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Distance from pipe entrance (m) 01 02 03 04 0 5 0 Elevation (NGVD, m) 56 58 60 62 64 Inital 142 days 165 days 256 days 370 days 440 days Figure B-10. Elevation change over time at each settlement measurement location in settlement profiling pipe 2; NGVD represents U.S. Na tional Geodetic Vertical Datum 145

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Distance from pipe entrance (m) 01 02 03 04 0 5 0 Elevation (NGVD, m) 56 58 60 62 64 Initial 142 days 165 days 256 days 370 days 440 days Figure B-11. Elevation change over time at each settlement measurement location in settlement profiling pipe 3; NGVD represents U.S. Na tional Geodetic Vertical Datum 146

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Distance from pipe entrance (m) 01 02 03 04 0 5 0 Elevation (NGVD, m) 56 58 60 62 64 Initial 142 days 165 days 256 days 370 days 440 days Figure B-12. Elevation change over time at each settlement measurement location in settlement profiling pipe 4; NGVD represents U.S. Na tional Geodetic Vertical Datum 147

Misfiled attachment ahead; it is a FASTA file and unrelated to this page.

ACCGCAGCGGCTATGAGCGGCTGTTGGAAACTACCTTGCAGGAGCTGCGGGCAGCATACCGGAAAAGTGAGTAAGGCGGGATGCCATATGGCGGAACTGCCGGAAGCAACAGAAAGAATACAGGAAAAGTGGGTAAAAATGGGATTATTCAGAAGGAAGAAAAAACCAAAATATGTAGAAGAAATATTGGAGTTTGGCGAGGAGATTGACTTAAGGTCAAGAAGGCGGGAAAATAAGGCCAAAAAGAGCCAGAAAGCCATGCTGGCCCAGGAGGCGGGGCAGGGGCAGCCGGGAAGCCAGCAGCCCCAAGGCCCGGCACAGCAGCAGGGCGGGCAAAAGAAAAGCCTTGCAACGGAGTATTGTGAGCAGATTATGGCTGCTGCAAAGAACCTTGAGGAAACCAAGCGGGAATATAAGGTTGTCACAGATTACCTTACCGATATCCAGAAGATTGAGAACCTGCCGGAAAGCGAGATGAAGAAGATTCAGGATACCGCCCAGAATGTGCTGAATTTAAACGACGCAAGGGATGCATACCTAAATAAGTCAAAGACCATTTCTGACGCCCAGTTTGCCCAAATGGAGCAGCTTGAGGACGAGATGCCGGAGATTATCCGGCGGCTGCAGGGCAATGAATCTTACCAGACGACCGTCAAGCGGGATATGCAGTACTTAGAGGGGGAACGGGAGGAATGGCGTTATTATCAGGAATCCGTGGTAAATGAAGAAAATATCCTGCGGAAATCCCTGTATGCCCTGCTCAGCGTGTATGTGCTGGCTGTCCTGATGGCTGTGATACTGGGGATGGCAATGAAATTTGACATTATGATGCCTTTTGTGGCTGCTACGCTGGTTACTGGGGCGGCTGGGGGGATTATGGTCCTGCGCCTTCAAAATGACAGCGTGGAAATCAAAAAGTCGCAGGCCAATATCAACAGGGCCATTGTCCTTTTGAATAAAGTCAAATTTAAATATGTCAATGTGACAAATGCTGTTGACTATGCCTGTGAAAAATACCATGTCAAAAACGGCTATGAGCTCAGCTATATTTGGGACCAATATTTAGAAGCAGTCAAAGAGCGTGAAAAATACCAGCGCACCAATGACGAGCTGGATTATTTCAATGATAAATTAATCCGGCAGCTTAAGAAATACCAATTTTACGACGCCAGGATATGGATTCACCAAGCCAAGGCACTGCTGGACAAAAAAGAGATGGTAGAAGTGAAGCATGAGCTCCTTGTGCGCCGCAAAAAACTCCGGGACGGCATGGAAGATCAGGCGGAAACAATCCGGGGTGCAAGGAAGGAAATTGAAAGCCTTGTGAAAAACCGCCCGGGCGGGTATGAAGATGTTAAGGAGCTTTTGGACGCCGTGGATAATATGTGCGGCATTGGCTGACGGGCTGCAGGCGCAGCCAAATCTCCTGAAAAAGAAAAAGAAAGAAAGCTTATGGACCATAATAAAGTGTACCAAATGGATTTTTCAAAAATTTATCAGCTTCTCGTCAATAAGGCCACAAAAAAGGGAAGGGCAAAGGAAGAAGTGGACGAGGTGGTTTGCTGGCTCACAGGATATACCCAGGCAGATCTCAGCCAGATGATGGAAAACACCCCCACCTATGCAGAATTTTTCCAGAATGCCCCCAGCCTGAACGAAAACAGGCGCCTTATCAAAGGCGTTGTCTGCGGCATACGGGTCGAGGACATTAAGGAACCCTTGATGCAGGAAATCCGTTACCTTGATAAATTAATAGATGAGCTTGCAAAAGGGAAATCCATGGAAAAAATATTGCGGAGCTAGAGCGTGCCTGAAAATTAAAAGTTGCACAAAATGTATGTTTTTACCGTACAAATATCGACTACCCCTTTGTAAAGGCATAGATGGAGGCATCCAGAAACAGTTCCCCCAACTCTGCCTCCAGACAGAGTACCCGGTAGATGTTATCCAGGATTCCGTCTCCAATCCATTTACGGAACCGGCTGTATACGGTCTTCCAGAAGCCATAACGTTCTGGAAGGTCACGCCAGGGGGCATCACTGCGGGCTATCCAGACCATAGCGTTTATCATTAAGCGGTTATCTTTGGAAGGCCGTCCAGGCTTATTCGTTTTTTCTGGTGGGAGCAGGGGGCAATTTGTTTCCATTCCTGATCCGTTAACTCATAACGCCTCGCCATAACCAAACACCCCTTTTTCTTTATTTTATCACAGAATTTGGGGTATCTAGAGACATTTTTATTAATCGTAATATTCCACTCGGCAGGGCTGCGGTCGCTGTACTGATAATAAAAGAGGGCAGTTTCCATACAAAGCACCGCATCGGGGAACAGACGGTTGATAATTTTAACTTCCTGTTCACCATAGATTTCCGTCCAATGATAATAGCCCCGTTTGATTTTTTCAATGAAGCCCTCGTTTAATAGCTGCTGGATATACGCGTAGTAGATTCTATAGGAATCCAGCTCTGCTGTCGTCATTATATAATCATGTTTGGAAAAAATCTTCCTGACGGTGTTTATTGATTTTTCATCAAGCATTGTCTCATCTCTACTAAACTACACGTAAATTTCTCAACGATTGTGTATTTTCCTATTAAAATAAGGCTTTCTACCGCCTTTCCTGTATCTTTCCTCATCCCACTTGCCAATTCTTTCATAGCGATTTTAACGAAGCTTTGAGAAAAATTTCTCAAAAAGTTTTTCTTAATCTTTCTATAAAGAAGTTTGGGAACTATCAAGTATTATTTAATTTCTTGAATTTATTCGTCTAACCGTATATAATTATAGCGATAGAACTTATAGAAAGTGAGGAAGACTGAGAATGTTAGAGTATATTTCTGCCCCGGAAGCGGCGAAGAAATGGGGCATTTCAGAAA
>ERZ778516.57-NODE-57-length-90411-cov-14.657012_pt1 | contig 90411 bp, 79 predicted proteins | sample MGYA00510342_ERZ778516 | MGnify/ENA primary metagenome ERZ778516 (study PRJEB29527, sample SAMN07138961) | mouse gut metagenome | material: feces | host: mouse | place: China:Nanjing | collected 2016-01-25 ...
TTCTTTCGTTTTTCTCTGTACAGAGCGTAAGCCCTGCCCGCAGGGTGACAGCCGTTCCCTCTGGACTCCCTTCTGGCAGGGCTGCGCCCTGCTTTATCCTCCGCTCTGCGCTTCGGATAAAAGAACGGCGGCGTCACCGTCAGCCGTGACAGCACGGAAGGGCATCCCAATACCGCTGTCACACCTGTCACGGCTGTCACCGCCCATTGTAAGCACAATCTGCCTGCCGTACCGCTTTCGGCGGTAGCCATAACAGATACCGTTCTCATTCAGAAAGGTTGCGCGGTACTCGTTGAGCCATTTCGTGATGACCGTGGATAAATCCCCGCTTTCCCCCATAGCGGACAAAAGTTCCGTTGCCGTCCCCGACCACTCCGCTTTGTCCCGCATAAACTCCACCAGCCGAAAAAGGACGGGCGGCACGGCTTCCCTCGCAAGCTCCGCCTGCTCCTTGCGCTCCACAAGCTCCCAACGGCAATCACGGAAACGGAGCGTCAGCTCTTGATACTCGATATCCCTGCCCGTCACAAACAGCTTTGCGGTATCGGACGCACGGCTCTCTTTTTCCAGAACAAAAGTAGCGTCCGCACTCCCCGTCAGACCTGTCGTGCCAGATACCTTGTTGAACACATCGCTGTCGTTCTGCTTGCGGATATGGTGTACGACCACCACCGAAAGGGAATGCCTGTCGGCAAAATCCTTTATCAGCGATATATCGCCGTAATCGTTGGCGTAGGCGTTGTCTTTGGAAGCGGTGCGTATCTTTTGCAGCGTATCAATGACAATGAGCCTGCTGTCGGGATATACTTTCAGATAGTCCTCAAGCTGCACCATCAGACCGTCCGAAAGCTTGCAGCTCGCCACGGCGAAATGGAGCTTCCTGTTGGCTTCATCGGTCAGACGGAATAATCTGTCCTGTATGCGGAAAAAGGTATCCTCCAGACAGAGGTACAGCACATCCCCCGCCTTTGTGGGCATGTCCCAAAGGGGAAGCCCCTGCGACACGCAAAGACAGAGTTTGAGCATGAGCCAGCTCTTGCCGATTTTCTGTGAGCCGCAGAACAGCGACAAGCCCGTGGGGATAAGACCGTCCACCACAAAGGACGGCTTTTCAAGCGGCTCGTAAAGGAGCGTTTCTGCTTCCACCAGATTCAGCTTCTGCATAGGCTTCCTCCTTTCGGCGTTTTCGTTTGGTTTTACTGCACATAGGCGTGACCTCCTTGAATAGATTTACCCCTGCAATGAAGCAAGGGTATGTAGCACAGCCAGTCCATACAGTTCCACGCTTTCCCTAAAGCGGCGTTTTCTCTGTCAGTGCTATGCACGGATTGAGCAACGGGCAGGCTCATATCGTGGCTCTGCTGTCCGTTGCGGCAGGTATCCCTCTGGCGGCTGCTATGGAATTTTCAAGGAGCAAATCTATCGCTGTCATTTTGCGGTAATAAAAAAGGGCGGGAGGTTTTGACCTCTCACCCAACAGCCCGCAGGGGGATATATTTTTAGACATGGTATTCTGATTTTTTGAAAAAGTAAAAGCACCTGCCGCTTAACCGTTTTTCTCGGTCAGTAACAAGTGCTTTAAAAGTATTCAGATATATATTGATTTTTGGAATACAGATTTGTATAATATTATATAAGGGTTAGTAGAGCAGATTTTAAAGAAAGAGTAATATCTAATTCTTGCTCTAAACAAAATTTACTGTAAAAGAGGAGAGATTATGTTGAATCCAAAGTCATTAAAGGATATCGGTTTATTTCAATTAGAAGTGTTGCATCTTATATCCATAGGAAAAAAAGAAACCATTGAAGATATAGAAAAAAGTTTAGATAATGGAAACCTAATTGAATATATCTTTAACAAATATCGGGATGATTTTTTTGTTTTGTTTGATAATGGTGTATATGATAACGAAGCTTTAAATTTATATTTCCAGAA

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Distance for pipe entrance (m) 01 02 03 04 0 5 0 Elevation (NGVD, m) 58 59 60 61 62 63 Inital 142 days 165 days 256 days 370 days 440 days Figure B-13. Elevation change over time at each settlement measurement location in settlement profiling pipe 5; NGVD represents U.S. Na tional Geodetic Vertical Datum 148

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Time (minutes) 1e+4 1e+5 1e+6 H (mm) 14600 14800 15000 15200 15400 15600 15800 16000 R100 = 14809 Rc = 15890 t50 = 156046 R50 = 15350 A Time (minutes) 1e+4 1e+5 1e+6 H (mm) 15400 15600 15800 16000 16200 16400 16600 R100 = 15496 Rc = 16396 t50 = 145062 R50 = 15946 B Time (minutes) 1e+4 1e+5 1e+6 H (mm) 15600 15800 16000 16200 16400 16600 16800 R100 = 15784 Rc = 16673 t50 = 153010 R50 = 16229 C Time (minutes) 1e+4 1e+5 1e+6 H (mm) 16200 16400 16600 16800 R100 = 16315 Rc = 16820 t50 = 203172 R50 = 16568 D Time (minutes) 1e+4 1e+5 1e+6 H (mm) 16400 16500 16600 16700 16800 16900 17000 R100 = 16555 Rc = 16942 t50 = 212109 R50 = 16749 E Time (minutes) 1e+4 1e+5 1e+6 H (mm) 16500 16600 16700 16800 16900 17000 17100 17200 R100 = 16616 Rc = 17118 t50 = 187813 R50 = 16867 F Figure B-14. Logarithm of time fitting model to estimate t50 (Pipe 1): data used was collected at A)10 m, B) 13 m, C) 16 m, D) 19 m, E) 22 m, and F) 25 m inside from the entry of Pipe 1. 149